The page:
Lunch with L. He was a union leader and political activist of the radical left. Today he is the president of a large graphic cooperative and writes poems. We are talking about Robert Walser, that writer whose “tongue had gone crazy,” as Walter Benjamin put it. Appropriately, fulfilling Benjamin’s phrase as if it were destiny, Walser lived from 1929 until his death, in 1956, in Swiss madhouses.
I think L. is going to be interested and I will tell him another story. My friend Antonio spent four or five years writing the press releases of the SMATA, Córdoba, the union led by René Salamanca, a militant union member who disappeared on March 24, 1976. Days before he had challenged the coup in an act that had as a stage the field of a club. While Salamanca spoke, a tightrope walker walked on a rope several meters high.
My friend, who listens to this chapter of a rich story, also disappeared in those days, but was recognized as a prisoner and went into exile shortly after. In 1985, he returned to Argentina; published a novel and worked in journalism. At that time we saw each other a lot, especially to discuss, with equal enthusiasm, politics and literature.
One day he came up with the following resolution, inspired by Lunar Caustic, by Malcolm Lowry, who had persuaded us that madness was an aesthetic path: “I am going to put myself in a mental hospital because I want to write a book.” With conservative good sense, I told him: “If you put yourself in the hospital, it is because, in some way, you are crazy.” Anyway, he got a doctor to admit him to a shrink in Cordoba. He was there for a few weeks, maybe longer. Every time he went out, he looked for me to tell me the heartbreaking and comical anecdotes of the madmen, of whom he had become a kind of protector against the violence of the nurses.
When my friend returned from Mexico, where he had been in exile, he started working as a journalist. He lived quietly for a few months, but he had been affected by his stay in the madhouse. He had a crisis, got sick with his lungs, tried to kill himself and was saved. He finally died in his early 40s.
When I finished this succinct biography of misfortunes, the trade unionist who listened to it carefully pointed out that my friend reminded him of Austerlitz, by Sebald. I had not thought of it. Anyone who had sought refuge or experiences with the insane died before Sebald, and when he started his asylum project, we only ever talked about Malcolm Lowry. But my interlocutor, who has a good memory, told me something that I did not know. Fifteen years earlier, one afternoon René Salamanca, the aforementioned SMATA leader, arrived at his home. He was accompanied by a young man (I add: skinny, stooped, with blue eyes and a thin beard). He was my friend. He did not stay to eat the pizzas that the homeowner made with them. He gave a pretext. Surely he went to the movies or to the bookstores, and left for a few hours that world of workers’ militancy that caught him like a whirlpool, but to which he never fully belonged.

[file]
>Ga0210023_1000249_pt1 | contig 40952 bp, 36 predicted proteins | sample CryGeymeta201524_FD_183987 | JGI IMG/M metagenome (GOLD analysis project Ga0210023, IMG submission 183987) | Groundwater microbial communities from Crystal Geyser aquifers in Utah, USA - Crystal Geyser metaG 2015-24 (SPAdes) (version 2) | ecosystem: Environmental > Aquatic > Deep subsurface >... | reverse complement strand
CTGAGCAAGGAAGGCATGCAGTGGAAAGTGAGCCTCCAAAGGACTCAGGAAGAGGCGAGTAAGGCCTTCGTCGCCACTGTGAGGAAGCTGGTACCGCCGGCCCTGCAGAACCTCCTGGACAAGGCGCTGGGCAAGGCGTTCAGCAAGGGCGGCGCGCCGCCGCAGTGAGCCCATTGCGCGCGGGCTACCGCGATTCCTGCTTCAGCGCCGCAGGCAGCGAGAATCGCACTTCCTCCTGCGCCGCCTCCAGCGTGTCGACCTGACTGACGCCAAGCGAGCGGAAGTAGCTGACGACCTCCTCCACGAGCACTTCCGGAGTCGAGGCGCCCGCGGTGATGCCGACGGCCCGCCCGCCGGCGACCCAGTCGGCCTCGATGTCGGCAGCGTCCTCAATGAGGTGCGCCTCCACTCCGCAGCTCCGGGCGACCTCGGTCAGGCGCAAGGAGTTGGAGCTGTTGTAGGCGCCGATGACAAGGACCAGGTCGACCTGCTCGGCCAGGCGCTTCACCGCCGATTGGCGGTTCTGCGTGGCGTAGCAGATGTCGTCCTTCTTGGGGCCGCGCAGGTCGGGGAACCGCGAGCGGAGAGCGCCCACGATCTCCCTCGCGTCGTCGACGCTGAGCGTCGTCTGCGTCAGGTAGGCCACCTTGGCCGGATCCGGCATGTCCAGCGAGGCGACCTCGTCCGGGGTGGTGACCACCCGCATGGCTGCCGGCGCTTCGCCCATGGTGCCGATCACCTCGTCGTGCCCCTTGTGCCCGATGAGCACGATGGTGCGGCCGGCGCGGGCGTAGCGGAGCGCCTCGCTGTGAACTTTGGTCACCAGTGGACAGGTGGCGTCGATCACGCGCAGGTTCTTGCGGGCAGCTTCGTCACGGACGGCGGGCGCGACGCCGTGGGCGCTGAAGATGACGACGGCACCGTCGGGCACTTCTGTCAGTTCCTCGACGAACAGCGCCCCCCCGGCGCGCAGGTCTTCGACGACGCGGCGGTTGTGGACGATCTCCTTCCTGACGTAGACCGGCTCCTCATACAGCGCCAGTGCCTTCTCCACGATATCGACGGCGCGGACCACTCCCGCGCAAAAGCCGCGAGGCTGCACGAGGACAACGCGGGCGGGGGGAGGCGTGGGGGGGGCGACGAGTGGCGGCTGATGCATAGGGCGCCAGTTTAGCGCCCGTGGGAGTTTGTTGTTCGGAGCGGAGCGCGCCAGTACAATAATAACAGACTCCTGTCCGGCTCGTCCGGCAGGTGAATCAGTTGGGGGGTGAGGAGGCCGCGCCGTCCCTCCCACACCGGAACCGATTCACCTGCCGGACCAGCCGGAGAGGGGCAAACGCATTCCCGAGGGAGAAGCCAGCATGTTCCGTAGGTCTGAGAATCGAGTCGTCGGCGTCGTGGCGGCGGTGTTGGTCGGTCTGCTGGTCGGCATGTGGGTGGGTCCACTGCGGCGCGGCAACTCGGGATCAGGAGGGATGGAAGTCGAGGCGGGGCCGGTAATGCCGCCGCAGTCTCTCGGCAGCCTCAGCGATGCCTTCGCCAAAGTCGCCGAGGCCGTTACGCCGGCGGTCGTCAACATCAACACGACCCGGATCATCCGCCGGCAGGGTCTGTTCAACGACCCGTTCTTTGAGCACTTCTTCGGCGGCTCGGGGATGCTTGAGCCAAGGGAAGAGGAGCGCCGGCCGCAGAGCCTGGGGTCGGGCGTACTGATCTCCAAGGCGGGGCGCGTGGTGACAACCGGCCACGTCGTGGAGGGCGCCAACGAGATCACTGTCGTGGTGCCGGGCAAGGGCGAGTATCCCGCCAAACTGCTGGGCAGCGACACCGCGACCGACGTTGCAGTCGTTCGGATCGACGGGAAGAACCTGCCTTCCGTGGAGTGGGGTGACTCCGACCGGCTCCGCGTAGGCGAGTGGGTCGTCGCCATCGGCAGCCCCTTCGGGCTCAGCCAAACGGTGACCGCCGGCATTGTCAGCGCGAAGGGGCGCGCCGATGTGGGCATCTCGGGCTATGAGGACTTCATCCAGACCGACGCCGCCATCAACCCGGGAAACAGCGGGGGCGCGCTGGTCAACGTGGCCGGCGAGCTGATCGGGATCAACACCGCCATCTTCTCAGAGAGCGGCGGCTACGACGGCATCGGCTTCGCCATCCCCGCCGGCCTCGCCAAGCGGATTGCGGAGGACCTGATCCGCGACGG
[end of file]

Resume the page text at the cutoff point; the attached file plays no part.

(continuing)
As a return to that world, my friend handed me his newly published book of poems. I am left thinking that this intersection of literature and politics seems to have taken place on another planet of which today we are scattered remains, with no obvious function. Although perhaps they have the function of reminding me that there were no abysses between literature and politics.
Some of the left-wing culture had a place, perhaps neither too large nor too visible, for a book of poems to be mixed with the union brochures that were distributed, almost at dawn, at the factory gates. And the militant who distributed them arrived at six in the morning, by bus, with a book in his portfolio, which did not mix badly with the appointments of the Communist manifesto, a romantic piece if there are any.
The worlds had not yet parted, as if they had been cut with a knife. It was possible that an activist read Pound. More than possible, this rare hobby was respected by those who might only buy a Corín Tellado novel to give to their girlfriend. But that girlfriend could be grateful for the gift and endeavor, at the same time, for her lover to read a poem by Pablo Neruda with her. The audiovisual world had not yet imposed its least pretentious encyclopedia on everyone. Traces of the past had not yet been erased by the mass media.
That past was not necessarily superior to our present. But it certainly opened up more alternative paths, which could be freely taken and abandoned. If my grandmother, who was a seamstress, recited Amado Nervo and a poem by Darío, why does that pleasure today become elitist pedantry? I’m not sure that our present day is more democratic than that past when, in every neighborhood of the city where I live, there was a popular library, where volumes of Spanish editions intrigued us with words that sent us directly to the dictionary.
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